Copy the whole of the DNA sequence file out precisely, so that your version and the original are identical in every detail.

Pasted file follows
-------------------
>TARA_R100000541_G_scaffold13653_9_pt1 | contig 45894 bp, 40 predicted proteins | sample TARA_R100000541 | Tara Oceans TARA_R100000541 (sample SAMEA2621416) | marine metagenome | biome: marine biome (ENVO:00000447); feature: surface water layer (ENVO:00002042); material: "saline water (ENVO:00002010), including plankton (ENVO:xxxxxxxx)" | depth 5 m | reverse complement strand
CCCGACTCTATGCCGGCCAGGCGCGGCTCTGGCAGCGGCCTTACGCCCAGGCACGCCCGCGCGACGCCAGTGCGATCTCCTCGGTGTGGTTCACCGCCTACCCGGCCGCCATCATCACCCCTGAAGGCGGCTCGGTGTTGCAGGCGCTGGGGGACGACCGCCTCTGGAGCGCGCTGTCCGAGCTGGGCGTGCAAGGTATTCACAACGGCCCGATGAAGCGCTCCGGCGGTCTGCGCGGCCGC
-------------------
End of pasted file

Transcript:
>TARA_R100000541_G_scaffold13653_9_pt1 | contig 45894 bp, 40 predicted proteins | sample TARA_R100000541 | Tara Oceans TARA_R100000541 (sample SAMEA2621416) | marine metagenome | biome: marine biome (ENVO:00000447); feature: surface water layer (ENVO:00002042); material: "saline water (ENVO:00002010), including plankton (ENVO:xxxxxxxx)" | depth 5 m | reverse complement strand
CCCGACTCTATGCCGGCCAGGCGCGGCTCTGGCAGCGGCCTTACGCCCAGGCACGCCCGCGCGACGCCAGTGCGATCTCCTCGGTGTGGTTCACCGCCTACCCGGCCGCCATCATCACCCCTGAAGGCGGCTCGGTGTTGCAGGCGCTGGGGGACGACCGCCTCTGGAGCGCGCTGTCCGAGCTGGGCGTGCAAGGTATTCACAACGGCCCGATGAAGCGCTCCGGCGGTCTGCGCGGCCGC